Semester

Summer

Date of Graduation

2021

Document Type

Dissertation

Degree Type

PhD

College

School of Pharmacy

Department

Pharmaceutical Sciences

Committee Chair

Werner J. Geldenhuys

Committee Member

Paul R. Lockman

Committee Member

James Simpkins

Committee Member

Yon Rojanasakul

Committee Member

Candice Brown

Abstract

Cerebral ischemia reperfusion injury, a common type of stroke, is a neurodegenerative disorder which is the leading cause of permanent disability in the United States. The underlying pathophysiology of ischemic stroke involves an occlusion in the vasculature supplying oxygen and glucose to the brain tissue, leading to infarction and eventual necrosis in the brain. MitoNEET is an outer mitochondrial protein that plays a role in the cellular bioenergetics and its redox physiology. Although its endogenous ligands are under investigation, mitoNEET binds molecules with a thiazolidinedione moiety, such as NL-1. This dissertation investigates NL-1 as a potential cytoprotective agent, and its possible use as a stroke therapeutic. After establishing the binding of NL-1 to mitoNEET, the effects of the drug on cellular bioenergetics as well as the mitochondrial function were studied. Upon the successful preliminary studies, NL-1 was formulated into a polymeric nanoparticle system and its efficacy evaluated in an in vitro stroke model on endothelial cells. The NL-1 loaded nanoparticles were found to reduce the generation of cell damaging peroxide, which is an important component of the oxidative stress causing milieu. The NL-1 nanoparticles also helped improve cell survival by decreasing the apoptotic cell population, one of the principal modes of cell damage following stroke. To evaluate promising in vitro results in vivo, a two-hour transient middle cerebral artery occlusion model was utilized. Analysis of brain sections after 24 hours showed a significantly reduced infarct volume and hemispheric swelling following treatment with NL-1 and NL-1 nanoparticles. Reduced levels of IgG extravasation were seen in treated animals compared to controls, after a 72-hour period following treatment. Qualitative analysis also revealed decreased staining area and intensity for GFAP, nitrotyrosine and 4-hydroxynonenal. Future studies need to be focused on determining the exact mechanism of action of NL-1 in the mitochondrial axis, which could help improve its dosing. A long-term study with focus on cognitive and motor neurological outcomes, following treatment with NL-1 would be the primary translational future aim. In summary, this dissertation establishes the preliminary basis for use of NL-1 as a stroke therapeutic which could compliment the current therapy in alleviating the effects of reperfusion injury.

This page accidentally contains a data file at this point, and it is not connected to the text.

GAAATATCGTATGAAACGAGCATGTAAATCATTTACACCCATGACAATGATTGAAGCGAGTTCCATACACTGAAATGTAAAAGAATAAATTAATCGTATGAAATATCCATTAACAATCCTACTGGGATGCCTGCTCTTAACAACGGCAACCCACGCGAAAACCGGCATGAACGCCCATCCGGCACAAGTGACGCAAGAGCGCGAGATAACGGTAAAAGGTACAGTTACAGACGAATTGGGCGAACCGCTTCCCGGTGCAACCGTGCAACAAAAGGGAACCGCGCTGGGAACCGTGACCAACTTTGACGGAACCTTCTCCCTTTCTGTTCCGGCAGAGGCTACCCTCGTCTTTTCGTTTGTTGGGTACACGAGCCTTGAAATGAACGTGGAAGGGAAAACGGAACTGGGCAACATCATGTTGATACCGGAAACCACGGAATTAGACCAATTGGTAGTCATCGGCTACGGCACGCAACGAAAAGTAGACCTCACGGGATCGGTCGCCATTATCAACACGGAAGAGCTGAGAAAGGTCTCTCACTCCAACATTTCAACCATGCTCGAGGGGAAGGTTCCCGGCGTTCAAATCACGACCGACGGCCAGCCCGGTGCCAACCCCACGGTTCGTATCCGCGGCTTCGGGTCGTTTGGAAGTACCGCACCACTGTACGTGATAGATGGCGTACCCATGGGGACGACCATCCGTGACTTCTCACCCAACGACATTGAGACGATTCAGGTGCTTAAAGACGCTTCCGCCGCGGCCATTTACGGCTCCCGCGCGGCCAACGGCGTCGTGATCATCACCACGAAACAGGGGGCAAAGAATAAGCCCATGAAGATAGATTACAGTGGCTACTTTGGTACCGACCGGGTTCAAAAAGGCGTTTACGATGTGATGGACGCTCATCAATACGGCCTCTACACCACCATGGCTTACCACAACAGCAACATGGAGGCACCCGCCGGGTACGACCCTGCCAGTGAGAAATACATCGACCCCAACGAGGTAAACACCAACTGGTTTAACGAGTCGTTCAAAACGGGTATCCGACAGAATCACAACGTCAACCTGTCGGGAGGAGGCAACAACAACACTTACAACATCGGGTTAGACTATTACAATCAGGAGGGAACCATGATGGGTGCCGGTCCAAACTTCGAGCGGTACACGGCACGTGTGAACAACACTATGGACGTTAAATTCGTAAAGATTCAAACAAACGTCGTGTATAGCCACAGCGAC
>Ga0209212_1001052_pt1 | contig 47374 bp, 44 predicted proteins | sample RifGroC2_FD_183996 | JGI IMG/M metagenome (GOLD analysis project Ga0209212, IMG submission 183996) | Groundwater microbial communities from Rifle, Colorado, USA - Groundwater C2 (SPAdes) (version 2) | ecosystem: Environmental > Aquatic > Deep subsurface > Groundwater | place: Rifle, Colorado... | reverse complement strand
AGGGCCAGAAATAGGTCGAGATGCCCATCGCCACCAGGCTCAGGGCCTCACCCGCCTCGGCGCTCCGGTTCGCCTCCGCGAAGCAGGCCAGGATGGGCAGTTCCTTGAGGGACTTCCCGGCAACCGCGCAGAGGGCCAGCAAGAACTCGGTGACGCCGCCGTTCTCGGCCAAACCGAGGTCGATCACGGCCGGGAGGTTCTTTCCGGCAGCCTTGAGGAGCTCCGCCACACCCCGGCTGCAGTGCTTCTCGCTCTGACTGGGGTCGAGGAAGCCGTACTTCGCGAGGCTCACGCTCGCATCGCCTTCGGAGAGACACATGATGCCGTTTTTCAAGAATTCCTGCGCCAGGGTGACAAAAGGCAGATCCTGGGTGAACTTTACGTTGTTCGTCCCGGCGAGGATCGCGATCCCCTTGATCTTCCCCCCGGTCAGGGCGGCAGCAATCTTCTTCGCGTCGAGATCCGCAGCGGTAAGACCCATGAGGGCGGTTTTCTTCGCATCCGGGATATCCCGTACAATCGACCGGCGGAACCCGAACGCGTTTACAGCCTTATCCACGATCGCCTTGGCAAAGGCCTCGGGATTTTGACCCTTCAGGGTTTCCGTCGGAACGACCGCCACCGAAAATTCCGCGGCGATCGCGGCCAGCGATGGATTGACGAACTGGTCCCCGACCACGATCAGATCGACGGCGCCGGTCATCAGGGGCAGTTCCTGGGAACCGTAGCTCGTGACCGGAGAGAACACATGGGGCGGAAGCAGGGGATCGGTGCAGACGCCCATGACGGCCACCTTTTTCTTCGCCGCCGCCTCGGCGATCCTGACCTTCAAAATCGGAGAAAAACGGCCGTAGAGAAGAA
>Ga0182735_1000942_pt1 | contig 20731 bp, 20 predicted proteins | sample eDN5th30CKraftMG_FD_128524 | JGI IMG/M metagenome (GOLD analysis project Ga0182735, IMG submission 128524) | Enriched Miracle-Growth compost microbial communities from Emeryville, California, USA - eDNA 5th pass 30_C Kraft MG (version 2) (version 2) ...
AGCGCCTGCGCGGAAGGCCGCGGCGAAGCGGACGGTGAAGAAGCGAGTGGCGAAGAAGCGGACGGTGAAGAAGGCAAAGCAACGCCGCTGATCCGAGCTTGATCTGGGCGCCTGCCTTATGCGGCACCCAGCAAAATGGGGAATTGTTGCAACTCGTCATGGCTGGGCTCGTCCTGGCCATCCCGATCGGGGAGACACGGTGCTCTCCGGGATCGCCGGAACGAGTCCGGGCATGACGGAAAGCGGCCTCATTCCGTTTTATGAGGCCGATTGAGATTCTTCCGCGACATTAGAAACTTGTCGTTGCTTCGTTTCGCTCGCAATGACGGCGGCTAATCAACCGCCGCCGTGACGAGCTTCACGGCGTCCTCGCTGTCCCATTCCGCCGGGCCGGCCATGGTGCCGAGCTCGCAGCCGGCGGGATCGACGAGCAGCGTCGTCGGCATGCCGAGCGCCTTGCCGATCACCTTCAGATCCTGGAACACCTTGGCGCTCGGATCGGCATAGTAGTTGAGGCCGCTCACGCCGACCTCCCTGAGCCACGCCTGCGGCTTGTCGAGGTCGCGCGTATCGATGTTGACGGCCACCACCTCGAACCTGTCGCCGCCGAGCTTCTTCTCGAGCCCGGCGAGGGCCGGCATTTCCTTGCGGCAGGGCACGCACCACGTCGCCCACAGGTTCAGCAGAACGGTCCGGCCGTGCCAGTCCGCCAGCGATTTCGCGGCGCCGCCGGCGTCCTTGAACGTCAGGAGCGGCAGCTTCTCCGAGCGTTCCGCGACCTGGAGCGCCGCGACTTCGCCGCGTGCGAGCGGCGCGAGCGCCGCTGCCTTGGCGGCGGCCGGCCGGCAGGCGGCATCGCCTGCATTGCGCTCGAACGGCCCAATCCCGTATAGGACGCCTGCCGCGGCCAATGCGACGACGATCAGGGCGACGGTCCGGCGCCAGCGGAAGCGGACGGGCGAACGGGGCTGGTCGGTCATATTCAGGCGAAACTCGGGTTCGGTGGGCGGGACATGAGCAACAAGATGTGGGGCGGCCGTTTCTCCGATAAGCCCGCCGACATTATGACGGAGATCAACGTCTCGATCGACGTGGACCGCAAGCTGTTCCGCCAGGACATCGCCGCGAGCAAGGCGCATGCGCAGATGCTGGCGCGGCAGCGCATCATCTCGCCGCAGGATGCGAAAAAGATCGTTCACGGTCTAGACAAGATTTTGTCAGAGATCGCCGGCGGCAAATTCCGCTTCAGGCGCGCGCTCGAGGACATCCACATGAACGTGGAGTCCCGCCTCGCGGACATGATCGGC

Embargo Reason

Publication Pending

Available for download on Friday, February 25, 2022

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